Hope you have a better day tomorrow flowers

senvet Mon 02-Feb-15 21:53:51

The thing for you and dc will be the ways that her brain performs in the minority, when the bulk-mainstream-majority assume that she performs like them.

That is their assumption, and they are wrong.

To help her navigate through a world of poor assumptions of the majority folk, you will need to understand the things that put her in the minority. If that is by way of a report with centiles for each of the brain-functions it may well help.

Hope this helps

bedelia Mon 02-Feb-15 22:20:54

Moo I was in a similar position to you a few months ago with my youngest DS, just after he turned three. He'd been attending nursery for a few weeks when his teacher asked for a meeting to discuss how he'd been settling in. Having secretly thought she was going to tell me how well he was doing (similar abilities to your talented DD) I was utterly shocked to learn that he had so many difficulties and barely engaged with anyone.

When we had the conversation about referrals, the thing which stuck with me was that we could withdraw the "help" if it was no longer needed.

Honestly I would agree to the outside help now and get the ball rolling, especially if there is a "waiting list". It can only help DD in the long term and any future diagnosis will provide a map showing the best route to help her reach her potential smile

AgnesDiPesto Mon 02-Feb-15 23:42:50

An interest in numbers, letters, patterns and amazing rote learning are red flags for asd, my ds did all of that at 2/3. In fact he loved vtech machines so much vtech was the first word he wrote - at 2. We thought we had a genius until he lost his speech at 2.3 and realised it was asd. Have you looked at MCHAT and scored it? I know it's hard but early help does make a big difference. She's clearly intelligent but might need help directing that to things society deems important - speaking, socialising, life skills rather than learning facts. My ds spends hours memorising people's doors, but it's not a useful skill.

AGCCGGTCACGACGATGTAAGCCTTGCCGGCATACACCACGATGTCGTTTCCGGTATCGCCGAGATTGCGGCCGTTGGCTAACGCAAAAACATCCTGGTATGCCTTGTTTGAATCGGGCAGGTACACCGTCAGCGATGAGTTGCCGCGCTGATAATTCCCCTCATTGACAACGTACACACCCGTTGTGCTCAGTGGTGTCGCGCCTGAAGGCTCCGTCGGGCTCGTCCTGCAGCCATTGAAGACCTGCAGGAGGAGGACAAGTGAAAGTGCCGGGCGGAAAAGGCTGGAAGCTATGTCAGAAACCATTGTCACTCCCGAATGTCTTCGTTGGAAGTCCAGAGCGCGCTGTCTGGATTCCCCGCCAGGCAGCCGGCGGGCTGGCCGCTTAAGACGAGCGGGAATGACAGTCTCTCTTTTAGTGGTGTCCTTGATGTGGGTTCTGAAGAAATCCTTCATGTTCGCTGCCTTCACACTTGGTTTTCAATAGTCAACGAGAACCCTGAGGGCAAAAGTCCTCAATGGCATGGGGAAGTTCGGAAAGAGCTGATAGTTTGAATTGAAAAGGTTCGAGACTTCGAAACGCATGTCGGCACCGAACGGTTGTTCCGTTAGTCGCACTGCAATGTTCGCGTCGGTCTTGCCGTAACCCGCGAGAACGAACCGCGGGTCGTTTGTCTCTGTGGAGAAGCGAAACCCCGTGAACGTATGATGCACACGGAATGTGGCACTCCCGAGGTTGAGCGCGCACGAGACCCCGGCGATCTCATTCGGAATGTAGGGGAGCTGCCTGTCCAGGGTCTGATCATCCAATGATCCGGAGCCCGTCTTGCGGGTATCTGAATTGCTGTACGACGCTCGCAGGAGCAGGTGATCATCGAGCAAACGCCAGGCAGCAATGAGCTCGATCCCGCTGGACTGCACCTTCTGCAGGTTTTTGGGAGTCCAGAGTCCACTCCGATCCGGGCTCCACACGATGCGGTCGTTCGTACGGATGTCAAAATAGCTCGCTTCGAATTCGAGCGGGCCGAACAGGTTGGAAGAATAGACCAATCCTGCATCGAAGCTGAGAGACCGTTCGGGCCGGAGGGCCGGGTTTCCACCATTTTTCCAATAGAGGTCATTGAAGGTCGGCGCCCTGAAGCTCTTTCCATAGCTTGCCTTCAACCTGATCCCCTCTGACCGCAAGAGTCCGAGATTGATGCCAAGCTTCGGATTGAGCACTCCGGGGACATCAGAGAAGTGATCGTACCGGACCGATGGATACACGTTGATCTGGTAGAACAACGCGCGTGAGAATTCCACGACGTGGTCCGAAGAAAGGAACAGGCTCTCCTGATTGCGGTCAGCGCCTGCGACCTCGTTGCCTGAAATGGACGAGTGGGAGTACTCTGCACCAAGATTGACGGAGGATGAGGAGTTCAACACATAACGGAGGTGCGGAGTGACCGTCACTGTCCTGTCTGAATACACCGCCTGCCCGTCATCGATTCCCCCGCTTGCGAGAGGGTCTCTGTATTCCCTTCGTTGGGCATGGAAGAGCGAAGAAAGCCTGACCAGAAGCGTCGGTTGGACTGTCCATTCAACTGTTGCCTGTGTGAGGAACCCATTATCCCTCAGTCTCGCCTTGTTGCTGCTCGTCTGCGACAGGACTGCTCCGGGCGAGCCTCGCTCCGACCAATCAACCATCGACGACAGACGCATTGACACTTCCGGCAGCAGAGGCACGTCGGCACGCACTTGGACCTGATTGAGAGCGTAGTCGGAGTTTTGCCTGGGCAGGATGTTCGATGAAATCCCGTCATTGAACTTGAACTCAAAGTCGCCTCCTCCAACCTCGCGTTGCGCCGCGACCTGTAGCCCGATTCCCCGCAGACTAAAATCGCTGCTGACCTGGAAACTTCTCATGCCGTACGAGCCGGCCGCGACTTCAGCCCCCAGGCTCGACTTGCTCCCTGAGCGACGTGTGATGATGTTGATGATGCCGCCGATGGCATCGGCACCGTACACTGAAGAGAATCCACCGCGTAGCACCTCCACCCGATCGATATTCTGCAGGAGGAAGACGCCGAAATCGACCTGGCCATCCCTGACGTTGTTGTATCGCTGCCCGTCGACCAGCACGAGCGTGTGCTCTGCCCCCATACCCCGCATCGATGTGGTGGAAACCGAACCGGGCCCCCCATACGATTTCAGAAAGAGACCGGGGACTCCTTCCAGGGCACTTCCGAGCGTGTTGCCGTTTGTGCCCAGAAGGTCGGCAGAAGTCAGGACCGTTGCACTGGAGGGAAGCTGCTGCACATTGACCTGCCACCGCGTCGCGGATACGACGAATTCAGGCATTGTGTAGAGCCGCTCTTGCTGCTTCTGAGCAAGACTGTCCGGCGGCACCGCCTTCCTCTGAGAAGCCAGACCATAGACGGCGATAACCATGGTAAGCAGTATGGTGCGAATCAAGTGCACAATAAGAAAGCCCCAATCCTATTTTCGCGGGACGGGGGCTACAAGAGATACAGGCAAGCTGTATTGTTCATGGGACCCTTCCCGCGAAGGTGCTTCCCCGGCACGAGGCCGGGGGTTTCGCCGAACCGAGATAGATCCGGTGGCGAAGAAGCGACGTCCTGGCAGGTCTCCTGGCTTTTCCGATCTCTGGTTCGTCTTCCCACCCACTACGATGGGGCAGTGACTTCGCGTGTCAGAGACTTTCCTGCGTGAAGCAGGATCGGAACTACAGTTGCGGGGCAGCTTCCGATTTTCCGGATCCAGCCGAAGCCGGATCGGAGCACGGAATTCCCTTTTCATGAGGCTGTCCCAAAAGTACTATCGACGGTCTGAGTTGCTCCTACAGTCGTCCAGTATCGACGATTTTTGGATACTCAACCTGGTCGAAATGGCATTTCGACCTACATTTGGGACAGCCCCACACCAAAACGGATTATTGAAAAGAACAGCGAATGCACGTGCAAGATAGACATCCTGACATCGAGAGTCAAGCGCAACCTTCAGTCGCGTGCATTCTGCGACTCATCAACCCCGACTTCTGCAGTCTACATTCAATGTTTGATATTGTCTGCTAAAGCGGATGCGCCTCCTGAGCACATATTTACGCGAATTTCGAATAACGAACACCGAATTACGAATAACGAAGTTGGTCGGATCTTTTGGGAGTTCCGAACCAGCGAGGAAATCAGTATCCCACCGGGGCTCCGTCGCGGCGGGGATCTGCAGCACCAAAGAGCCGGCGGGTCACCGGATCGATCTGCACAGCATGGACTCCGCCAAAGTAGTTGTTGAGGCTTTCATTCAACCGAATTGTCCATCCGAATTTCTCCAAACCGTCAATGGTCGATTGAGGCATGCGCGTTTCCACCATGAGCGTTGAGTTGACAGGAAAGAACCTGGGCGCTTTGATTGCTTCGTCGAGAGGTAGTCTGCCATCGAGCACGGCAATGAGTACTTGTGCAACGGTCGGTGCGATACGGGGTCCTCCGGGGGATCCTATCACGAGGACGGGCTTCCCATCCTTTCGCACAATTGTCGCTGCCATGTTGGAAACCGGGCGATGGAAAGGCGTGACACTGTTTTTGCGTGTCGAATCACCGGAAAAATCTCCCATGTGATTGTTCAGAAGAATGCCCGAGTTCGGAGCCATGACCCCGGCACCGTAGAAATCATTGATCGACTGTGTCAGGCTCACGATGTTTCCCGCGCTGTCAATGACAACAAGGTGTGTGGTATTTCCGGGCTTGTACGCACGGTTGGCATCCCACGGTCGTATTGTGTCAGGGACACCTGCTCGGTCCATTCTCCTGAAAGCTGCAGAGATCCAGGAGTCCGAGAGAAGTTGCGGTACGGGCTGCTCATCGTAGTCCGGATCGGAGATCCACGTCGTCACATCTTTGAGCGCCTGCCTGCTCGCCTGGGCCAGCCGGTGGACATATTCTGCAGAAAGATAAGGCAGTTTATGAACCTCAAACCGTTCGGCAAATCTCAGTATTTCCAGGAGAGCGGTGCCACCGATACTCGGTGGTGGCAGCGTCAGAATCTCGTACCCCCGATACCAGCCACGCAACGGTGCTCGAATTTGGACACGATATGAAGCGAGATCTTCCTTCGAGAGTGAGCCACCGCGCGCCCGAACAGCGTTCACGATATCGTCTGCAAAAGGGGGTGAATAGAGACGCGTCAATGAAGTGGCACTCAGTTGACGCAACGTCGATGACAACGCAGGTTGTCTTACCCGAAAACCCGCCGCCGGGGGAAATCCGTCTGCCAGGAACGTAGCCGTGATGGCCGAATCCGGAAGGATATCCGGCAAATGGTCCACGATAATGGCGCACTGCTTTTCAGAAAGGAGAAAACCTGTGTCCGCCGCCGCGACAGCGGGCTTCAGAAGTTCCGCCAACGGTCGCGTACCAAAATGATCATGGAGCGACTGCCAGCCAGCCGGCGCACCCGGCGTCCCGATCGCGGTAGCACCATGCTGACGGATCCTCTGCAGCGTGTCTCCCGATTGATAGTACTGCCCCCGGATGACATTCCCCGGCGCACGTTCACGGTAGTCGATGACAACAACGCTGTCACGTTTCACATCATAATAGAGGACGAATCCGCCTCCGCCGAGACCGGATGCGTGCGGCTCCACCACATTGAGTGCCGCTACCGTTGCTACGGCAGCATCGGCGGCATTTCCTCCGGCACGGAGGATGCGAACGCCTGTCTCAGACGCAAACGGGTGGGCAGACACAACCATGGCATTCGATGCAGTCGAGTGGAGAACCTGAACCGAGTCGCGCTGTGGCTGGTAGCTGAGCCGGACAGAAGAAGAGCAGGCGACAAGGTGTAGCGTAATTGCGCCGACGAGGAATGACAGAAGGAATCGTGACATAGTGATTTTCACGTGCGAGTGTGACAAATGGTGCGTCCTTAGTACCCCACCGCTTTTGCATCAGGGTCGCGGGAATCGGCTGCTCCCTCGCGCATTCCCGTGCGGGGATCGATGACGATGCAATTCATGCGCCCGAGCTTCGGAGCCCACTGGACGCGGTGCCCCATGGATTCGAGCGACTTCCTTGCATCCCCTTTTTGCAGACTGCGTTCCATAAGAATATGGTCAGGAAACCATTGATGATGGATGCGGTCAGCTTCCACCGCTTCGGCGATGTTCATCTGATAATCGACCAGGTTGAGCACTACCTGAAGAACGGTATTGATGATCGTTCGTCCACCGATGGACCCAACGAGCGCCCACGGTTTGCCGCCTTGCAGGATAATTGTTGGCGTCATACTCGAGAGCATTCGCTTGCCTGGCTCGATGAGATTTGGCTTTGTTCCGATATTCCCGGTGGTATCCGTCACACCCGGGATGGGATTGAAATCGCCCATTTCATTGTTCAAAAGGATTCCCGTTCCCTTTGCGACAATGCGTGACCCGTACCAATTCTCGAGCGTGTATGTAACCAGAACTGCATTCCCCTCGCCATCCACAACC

He's still adorable, in fact much more so than the average 8 year old, everyone who gets to know him adores him because he's so quirky. He's a master at using his intelligence to get out of work though. Good luck whatever you decide. Some parents don't go the diagnosis route but use something like ABA at home, so even if you don't choose to formalise it you can still put interventions in place.

MooMummyMoo Tue 03-Feb-15 06:44:34

Thank you everyone. She definitely learns a lot by rote. Can recite many books off by heart etc etc. vtech is also her favourite!!

So yes, you have all told me what I needed to know. I will get the help. A dx will probably help too if we can go down that route.

So thank you to you all. I can see what we need to do. Onwards and upwards x